The availability of tracing presupposes that specific funds or property can be located and readily identified, whether in a segregated fund, in a mixed fund, or in other property acquired therewith. In most such cases, the remedy will be realized by the imposition of a constructive trust on the traced asset(s). Equally fundamental is the requirement that the property has not been transferred to a bona fide purchaser for value without notice. The principles were enunciated as follows in McTaggart v. Boffo (1975) 64 D.L.R. (3d) 441 (Ont. H.C.J.), 10 O.R. (2d) 733, at para 67:
Tracing is only possible so long as the funds can be followed in a true sense, i.e., so long as, whether mixed or unmixed, it can be located and identified. It presupposes the continued existence of the money either as a separate fund or as part of a mixed fund or as latent in property acquired by the means of such a fund. Simply put, two things will absolutely prevent the tracing of trust monies:
a. If, on the fact of any individual case, such continued existence of the identifiable trust fund is not established, equity is helpless to trace it;
b. the chain for tracing is also broken where the trust fund either in its initial form or a converted form has found its way into the hands of a third person purchaser for value without notice.
The leading British Columbia authority on tracing is the Court of Appeal’s 2010 decision in (the aptly- named) Tracy v. Instaloans Financial Solutions Centres (B.C.) Ltd. 2010 BCCA 357, in which the Court cited with approval the foregoing principles from McTaggart. In Tracy, the Court traced funds impressed with a constructive trust, by virtue of there having been unlawfully collected by payday loan companies from their customers, into the hands of certain affiliated corporations. Newbury J.A., for the Court, considered the nature of the process of tracing:
 I conclude, then, that the trial judge considered the correct legal “tests” in approving a constructive trust as a restitutionary remedy for the defendants’ unjust enrichment. As mentioned above, however, it is only if the Unlawful Finance Charges or their proceeds are identifiable in the hands of defendants farther up the transactional chain than the Storefront Lenders that a constructive trust may be asserted against those defendants. The process by which the plaintiffs may ‘follow’ the Charges up the chain is tracing – the “process by which the plaintiff traces what has happened to his property, identifies the persons who have handled or received it, and justifies his claim that the money which they handled or received … can properly be regarded as representing his property”. (Per Millett L.J. (as he then was) in Boscawen v. Bajwa  4 All E.R. 769 (C.A.) at 776.) Although tracing is available both at law and in Equity (see Maddaugh and McCamus, supra, at chapters 6 and 7), the right which the plaintiffs are entitled to trace in this case is the constructive trust, an equitable property right. I agree with Professor Lionel Smith (The Law of Tracing (1997)) that the establishment of this proprietary right, which he refers to as the “proprietary base”, is sufficient to establish an entitlement to trace. It is not necessary, as was once argued, to demonstrate a pre-existing fiduciary relationship: see Citadel General Assurance Co. v. Lloyds Bank Canada  3 S.C.R. 805 at para. 57. [emphasis added]
Tracy will be addressed in further detail, infra.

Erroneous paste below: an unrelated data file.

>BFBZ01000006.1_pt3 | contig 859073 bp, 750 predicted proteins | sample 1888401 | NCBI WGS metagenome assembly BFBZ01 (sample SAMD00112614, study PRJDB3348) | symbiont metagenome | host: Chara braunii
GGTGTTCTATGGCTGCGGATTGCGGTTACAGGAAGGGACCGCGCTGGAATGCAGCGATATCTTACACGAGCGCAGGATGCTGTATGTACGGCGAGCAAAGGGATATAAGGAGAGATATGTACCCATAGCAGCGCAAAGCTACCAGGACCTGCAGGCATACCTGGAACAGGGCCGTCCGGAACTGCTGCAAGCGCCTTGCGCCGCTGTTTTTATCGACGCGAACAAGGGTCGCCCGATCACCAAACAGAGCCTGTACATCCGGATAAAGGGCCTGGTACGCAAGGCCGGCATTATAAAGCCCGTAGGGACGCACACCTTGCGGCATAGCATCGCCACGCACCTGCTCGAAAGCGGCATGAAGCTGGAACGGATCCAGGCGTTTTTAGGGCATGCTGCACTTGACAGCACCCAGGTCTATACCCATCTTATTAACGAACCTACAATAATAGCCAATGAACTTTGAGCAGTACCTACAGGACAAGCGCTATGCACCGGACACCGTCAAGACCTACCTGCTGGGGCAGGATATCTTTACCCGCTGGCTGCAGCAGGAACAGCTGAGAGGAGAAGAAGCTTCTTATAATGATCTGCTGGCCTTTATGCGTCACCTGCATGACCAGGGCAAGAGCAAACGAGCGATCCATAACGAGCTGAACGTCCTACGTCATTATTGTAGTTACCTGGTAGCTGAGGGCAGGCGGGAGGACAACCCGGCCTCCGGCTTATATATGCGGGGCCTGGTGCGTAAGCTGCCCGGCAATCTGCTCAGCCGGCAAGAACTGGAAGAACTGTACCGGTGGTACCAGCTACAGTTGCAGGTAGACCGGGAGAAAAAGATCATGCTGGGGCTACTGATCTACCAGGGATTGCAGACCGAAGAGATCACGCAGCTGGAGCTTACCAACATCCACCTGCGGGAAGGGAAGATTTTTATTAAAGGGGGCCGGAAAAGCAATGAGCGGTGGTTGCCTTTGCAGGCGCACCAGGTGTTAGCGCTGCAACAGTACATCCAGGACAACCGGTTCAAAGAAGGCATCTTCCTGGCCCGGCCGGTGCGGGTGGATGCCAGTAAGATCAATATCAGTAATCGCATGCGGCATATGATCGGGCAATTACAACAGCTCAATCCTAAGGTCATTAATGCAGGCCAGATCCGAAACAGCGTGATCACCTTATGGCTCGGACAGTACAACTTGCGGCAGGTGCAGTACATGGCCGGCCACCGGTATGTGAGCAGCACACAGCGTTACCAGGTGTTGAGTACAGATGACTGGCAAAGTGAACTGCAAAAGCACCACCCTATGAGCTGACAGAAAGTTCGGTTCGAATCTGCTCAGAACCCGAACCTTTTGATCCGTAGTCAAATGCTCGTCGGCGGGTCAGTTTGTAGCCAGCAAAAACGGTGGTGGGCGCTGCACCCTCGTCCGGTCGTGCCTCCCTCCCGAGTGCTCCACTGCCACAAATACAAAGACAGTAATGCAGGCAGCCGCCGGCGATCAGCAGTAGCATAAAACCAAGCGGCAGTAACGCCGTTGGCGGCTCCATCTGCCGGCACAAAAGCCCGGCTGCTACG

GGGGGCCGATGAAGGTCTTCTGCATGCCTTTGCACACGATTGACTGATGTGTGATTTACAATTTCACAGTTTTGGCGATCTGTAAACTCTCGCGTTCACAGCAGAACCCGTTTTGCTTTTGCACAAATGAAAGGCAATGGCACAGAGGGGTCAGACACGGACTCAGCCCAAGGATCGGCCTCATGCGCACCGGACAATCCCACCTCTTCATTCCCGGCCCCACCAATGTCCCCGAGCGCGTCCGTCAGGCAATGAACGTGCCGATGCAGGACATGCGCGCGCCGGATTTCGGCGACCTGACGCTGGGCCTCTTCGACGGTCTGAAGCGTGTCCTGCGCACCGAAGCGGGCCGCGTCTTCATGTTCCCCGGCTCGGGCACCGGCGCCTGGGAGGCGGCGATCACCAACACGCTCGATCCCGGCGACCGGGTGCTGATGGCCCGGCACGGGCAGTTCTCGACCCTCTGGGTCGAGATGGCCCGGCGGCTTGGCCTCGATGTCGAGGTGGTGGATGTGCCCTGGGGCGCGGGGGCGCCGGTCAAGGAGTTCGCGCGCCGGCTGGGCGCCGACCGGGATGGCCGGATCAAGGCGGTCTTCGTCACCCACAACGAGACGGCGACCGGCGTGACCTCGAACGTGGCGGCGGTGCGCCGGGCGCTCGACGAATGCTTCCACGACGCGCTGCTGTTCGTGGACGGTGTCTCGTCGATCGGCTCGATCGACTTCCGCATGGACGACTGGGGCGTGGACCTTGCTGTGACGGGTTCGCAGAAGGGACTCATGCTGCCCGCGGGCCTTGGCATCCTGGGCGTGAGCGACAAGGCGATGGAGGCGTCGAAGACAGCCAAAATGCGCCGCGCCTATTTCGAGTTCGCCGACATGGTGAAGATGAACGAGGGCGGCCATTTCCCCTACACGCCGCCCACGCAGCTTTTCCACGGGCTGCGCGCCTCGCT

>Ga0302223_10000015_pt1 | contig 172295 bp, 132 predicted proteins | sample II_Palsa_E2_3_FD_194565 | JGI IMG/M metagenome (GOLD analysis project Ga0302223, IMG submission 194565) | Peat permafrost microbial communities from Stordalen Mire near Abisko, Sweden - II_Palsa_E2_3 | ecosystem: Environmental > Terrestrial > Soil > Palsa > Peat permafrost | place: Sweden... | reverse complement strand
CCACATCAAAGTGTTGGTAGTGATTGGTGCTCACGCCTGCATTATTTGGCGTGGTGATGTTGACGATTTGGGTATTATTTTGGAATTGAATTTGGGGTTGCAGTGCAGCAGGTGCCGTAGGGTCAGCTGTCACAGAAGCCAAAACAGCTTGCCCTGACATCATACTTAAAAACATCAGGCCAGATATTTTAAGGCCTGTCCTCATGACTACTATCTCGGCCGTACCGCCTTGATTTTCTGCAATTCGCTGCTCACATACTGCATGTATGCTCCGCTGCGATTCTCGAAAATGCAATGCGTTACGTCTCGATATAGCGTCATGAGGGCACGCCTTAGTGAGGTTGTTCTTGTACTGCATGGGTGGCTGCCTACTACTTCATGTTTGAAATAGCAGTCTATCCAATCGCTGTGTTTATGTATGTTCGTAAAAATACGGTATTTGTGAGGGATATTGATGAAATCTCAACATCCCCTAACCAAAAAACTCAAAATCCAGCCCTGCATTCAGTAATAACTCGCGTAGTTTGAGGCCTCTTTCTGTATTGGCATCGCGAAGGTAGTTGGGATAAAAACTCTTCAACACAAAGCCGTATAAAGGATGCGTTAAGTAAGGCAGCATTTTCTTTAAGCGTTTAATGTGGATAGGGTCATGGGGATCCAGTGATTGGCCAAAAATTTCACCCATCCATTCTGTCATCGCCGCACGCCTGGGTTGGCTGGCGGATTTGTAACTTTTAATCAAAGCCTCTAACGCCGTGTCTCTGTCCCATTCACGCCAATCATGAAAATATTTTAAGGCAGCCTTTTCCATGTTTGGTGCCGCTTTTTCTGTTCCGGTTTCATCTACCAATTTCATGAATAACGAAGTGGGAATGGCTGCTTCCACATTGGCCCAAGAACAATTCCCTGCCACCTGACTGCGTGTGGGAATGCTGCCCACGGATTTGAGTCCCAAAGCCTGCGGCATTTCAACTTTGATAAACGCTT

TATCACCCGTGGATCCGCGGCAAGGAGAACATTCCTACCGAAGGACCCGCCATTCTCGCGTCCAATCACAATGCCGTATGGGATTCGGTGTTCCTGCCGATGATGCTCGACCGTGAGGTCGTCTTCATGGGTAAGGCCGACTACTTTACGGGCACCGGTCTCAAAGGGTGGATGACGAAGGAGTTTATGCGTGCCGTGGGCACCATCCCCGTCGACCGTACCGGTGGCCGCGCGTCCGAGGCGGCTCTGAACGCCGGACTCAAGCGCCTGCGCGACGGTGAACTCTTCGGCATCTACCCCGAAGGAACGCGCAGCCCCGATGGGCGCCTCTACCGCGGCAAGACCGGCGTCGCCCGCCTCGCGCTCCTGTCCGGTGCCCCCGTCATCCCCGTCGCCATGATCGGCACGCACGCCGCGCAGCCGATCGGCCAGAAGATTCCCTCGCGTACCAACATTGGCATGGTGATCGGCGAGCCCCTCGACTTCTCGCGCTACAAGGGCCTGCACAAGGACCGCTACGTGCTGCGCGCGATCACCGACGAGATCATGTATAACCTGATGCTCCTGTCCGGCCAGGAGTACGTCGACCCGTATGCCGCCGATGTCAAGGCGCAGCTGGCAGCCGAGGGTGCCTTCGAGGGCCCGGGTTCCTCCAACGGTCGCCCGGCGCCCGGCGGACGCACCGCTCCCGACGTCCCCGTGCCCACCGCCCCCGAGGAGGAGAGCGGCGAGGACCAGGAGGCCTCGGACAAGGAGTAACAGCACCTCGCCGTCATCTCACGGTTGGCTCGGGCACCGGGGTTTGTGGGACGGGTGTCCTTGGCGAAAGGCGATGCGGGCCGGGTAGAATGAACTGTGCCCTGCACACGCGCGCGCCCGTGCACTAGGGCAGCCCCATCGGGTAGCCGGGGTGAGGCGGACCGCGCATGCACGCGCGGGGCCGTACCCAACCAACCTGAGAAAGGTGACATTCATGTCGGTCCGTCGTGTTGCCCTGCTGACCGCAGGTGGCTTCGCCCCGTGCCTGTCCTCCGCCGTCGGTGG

In Jacobs v. Yehia, 2015 BCSC 267, the Court found at an interlocutory stage that there was an arguable case for the imposition of a remedial constructive trust in certain property into which misappropriated funds might be traced. Such property could be impressed with a trust either directly through unjust enrichment or indirectly by tracing property acquired with ill-gotten funds. As a result, a Certificate of Pending Litigation was sustainable.
In Edmonton Region Community Board for Persons with Development Disabilities v. Pearl Villa Homes Ltd., 2010 ABQB 786, the plaintiff alleged that from 2000 to 2003, the defendant had over-billed and was remunerated by the plaintiff for over $3 million in services it did not actually provide. There was evidence that the funds so obtained were transferred to certain persons who used them to pay down mortgages. As such, the Court found it not plain and obvious that the Plaintiff could not succeed in its claim for a constructive trust over the ultimate properties. The Court noted that such a trust would be subject to the limitations of the tracing process, as will be discussed further below.
IV. Tracing by competing claimants of properties fraudulently conveyed
In cases of fraudulent conveyances and preferences, our courts have addressed the principles of tracing in the context of competing claims to the property whose transfer may be considered ineffective. In Barregar v. Turi, 1997 CanLII 934 (BCSC), the Court traced the proceeds of a fraudulent conveyance into a property subsequently purchased by the defendant’s son and parents. The Court concluded, at para. 40, that “when property in the hands of a fraudulent purchaser is converted into money, the fund, once created, is impressed with the same trust as the property in its original form” and, on this basis, declared that the defendant’s family members held in trust for the defendant an undivided one-half interest in the destination property.
In Guthrie v. Abakhan & Associates Inc., 2017 BCCA 102, Newbury J.A. addressed the following core question, citing Frauds on Creditors: Fraudulent Conveyances and Preferences at 7-18 4:
Precisely what happens when a court sets aside a fraudulent conveyance? What does it mean to say that a conveyance is good as between the parties, but void as between the debtor and his or her creditors? Where land has been transferred, what, if anything, happens to the title register where the creditor is successful in impeaching the transaction?